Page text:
May 9, 2014

Atlanta: Sprawl and the New Poverty

I’ve always been fascinated by Atlanta, Georgia – by some measures, the sprawliest city in America.

There’s been a spate of articles on the region (as big as Massachusetts!) in the last few days – notably this one in Politico by Rebecca Burns:



 If the old story of poverty in America was crumbling inner cities and drug-addled housing projects, the new story is increasingly one of downscale strip malls and long bus rides in search of ever-scarcer jobs. We can’t understand what’s working in America’s cities unless we also look at what’s not working in the vast suburbs that surround them. …

Designed around a car-centric culture of single-family homes clustered in cul-de-sacs served by strip centers and shopping malls, and fueled by jobs reached by commuting to downtown or suburban office parks, suburbs like Cobb County have struggled to respond to denser populations, increased congestion and, as a result of the 2008 recession, a decline in the middle-class jobs that made it all possible.

Suburban Atlanta voters, including in Cobb County, have consistently rejected mass transit that might relieve their car dependency. And county zoning ordinances have continued to favor single-family housing over denser development, exacerbating the problem for the poor who are clustered there in ever greater numbers.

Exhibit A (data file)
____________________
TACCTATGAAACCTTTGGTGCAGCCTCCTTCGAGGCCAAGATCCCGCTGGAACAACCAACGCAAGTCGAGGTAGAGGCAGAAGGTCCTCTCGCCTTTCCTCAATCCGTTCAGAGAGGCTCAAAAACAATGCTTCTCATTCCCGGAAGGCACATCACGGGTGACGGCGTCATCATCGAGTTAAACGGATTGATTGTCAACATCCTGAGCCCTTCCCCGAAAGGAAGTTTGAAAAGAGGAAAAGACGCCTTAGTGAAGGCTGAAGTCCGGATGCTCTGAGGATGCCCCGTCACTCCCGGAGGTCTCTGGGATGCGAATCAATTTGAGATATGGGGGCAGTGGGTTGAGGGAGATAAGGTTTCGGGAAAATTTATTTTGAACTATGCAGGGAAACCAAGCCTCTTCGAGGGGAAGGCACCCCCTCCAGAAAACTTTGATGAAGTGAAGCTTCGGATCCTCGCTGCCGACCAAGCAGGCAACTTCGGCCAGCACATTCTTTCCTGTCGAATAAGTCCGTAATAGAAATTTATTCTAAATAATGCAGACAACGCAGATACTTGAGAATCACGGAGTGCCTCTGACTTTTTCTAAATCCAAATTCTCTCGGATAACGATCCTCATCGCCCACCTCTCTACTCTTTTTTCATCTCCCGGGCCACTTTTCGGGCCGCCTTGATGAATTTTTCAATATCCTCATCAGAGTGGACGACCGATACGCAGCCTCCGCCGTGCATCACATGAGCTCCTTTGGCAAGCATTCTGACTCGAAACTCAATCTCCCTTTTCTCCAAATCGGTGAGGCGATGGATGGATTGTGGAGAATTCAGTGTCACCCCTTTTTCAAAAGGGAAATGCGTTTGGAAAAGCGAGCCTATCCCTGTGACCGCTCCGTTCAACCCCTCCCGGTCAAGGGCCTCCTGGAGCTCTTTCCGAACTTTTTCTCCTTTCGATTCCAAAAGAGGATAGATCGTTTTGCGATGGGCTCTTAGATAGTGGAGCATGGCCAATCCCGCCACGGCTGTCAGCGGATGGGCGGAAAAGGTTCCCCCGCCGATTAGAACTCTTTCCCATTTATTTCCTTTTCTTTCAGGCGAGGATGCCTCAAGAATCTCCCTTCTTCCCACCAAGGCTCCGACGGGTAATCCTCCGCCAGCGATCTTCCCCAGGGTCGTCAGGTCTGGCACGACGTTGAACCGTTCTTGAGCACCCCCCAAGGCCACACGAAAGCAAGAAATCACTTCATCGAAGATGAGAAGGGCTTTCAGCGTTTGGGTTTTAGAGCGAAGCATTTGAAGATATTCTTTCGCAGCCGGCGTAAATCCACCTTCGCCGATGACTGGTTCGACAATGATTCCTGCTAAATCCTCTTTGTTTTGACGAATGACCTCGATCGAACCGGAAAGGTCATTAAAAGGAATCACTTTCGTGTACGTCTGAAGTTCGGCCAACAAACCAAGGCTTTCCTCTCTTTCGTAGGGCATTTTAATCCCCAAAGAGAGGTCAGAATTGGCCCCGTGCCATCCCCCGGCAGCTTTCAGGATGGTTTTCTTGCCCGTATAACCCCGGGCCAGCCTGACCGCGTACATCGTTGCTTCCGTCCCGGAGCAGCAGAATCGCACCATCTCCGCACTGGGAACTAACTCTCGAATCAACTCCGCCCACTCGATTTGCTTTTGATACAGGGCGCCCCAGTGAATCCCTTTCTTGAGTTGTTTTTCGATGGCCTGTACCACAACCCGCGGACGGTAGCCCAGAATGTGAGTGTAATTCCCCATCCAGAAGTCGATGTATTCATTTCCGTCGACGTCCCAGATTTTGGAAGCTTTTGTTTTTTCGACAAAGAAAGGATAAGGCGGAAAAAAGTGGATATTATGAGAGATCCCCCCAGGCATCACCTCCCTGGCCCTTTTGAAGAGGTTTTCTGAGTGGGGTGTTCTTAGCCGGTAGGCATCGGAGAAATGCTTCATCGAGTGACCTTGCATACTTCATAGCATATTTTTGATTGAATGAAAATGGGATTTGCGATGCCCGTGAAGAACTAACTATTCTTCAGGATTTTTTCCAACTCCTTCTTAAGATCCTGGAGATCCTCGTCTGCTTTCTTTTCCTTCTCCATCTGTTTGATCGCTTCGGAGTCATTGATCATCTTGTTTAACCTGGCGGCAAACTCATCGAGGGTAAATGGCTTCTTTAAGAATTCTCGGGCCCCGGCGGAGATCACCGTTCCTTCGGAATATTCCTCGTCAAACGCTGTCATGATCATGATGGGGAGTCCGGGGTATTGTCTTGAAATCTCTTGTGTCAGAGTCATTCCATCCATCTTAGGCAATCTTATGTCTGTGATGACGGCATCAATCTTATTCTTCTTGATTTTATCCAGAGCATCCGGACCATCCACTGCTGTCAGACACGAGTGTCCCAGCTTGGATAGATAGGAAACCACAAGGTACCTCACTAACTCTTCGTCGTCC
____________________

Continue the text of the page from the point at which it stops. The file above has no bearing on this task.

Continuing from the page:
Full story here.


Atlantic Cities provides a supplemental perspective: By 2011, Atlanta Had Demolished All of Its Public Housing Projects. Where Did All Those People Go?

And Robert Robert Bruegmann provides a rebuttal in Politico Sprawl Is Good for You.  Why urban yuppies have it all wrong.



Posted in


If you love this region and have a view to its future please subscribe, donate, or become a Patron.

Share on


  1. In the 21st century we will see whether sprawl wins out. I’m placing a huge bet (by virtue of how I’m choosing to live my life) that it will not. So far, I’d say the signs are in my favour.

  2. I go to Atlanta regularly for work – I’ve spent probably about 9 months there over the past 6 years. It really is like being in a whole other world. The West Coast world we live in here bears no resemblance to the daily reality for folks in the Atlanta area.

    The whole city has grown without a shred of forward thinking or urban planning towards making the region work together as a whole and it shows big time. Couple that with development policies that don’t seem to in any way favour redevelopment of existing properties rather than mowing down more trees for something new and you end up with huge sprawling abandoned “big box stores” with their acres of parking lots sitting vacant:

    That would just be unheard of here…